NASA is currently tracking close to 19,000 pieces of space debris in Low Earth Orbit, and thats just the stuff that they have managed to catalog despite a smaller budget. Actually as of right now, the only thing they can do is track it since no program exists to actually remove all this material from Space. The only thing that does remove all this junk from orbit is Earths gravity itself, a natural process where once in a while space junk will fail to maintain a certain speed to stay in orbit and will instead fall to Earth, most of the time burning up in the atmosphere.

All of the debris that doesnt fall to Earth though is left in Earths orbit and poses a threat to other orbiting satellites, either through erosion or massive collisions that could take out the entire satellite and cause it to turn into even more space debris. Space debris affects satellites in orbit, rockets being launched into space, and also manned missions in space, all of which is vulnerable to being incapacitated by space debris hurling at them.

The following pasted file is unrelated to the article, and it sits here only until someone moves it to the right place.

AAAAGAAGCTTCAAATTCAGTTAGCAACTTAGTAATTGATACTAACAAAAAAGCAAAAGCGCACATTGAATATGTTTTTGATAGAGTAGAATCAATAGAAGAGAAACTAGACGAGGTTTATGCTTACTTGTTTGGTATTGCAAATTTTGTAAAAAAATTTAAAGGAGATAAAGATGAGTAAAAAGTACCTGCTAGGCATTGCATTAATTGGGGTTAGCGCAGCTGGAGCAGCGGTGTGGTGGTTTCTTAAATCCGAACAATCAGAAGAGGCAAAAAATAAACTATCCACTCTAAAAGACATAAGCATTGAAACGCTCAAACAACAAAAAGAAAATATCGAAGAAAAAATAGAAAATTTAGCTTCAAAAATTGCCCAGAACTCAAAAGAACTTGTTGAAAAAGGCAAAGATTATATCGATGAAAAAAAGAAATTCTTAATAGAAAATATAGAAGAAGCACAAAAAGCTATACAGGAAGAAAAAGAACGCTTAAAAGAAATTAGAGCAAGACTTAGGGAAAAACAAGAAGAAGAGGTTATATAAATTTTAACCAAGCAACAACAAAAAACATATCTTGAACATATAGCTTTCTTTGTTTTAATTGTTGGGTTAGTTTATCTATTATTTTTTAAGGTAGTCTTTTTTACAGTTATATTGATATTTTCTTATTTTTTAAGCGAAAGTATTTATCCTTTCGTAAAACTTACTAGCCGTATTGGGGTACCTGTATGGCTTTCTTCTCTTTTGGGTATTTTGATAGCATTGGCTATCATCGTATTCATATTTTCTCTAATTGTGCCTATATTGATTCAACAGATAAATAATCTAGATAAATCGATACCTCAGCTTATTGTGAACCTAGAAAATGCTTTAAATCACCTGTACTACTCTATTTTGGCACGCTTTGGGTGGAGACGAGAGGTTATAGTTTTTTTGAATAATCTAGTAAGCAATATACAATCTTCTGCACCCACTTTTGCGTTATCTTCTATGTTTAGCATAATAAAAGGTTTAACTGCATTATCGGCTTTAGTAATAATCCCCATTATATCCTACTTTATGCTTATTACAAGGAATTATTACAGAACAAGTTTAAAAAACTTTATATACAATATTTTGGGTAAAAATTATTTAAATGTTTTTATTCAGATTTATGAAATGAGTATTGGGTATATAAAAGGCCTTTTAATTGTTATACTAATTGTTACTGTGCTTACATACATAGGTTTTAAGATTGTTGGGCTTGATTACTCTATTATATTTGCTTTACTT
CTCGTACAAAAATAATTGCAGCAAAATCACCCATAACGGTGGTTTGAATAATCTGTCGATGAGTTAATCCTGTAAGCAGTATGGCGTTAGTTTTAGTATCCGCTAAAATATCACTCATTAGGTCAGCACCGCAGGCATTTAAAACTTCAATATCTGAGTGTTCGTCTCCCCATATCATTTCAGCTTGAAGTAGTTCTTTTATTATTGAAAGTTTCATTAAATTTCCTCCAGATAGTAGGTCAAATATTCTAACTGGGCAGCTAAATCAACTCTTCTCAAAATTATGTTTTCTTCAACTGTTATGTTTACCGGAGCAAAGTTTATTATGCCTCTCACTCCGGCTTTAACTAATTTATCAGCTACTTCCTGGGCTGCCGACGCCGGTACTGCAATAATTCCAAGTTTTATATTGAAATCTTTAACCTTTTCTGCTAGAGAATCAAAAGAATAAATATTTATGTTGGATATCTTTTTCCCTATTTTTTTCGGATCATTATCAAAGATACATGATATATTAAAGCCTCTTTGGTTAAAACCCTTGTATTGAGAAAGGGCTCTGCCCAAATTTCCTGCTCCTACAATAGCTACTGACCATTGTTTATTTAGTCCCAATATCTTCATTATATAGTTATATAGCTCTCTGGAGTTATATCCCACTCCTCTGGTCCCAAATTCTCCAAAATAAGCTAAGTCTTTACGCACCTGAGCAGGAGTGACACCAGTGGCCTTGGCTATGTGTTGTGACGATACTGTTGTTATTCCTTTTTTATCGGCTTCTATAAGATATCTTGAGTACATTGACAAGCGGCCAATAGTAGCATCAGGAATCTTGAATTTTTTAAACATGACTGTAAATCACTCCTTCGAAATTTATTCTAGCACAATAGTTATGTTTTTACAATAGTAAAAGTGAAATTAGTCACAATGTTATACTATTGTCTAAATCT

http://images.spaceref.com...

The threat of space debris is a very large problem to nations that depend on satellites for all kinds of things, which is every developed nation in the world at this point. If left unchecked, the problem of space debris will only grow over time and could even lead to a catastrophic chain reaction that could render space unusable. Ill get more into that later though.

2) The cost wouldnt be as bad as you think

A program to clean up 19,000 pieces of junk floating around in space? Sounds expensive but consider the following.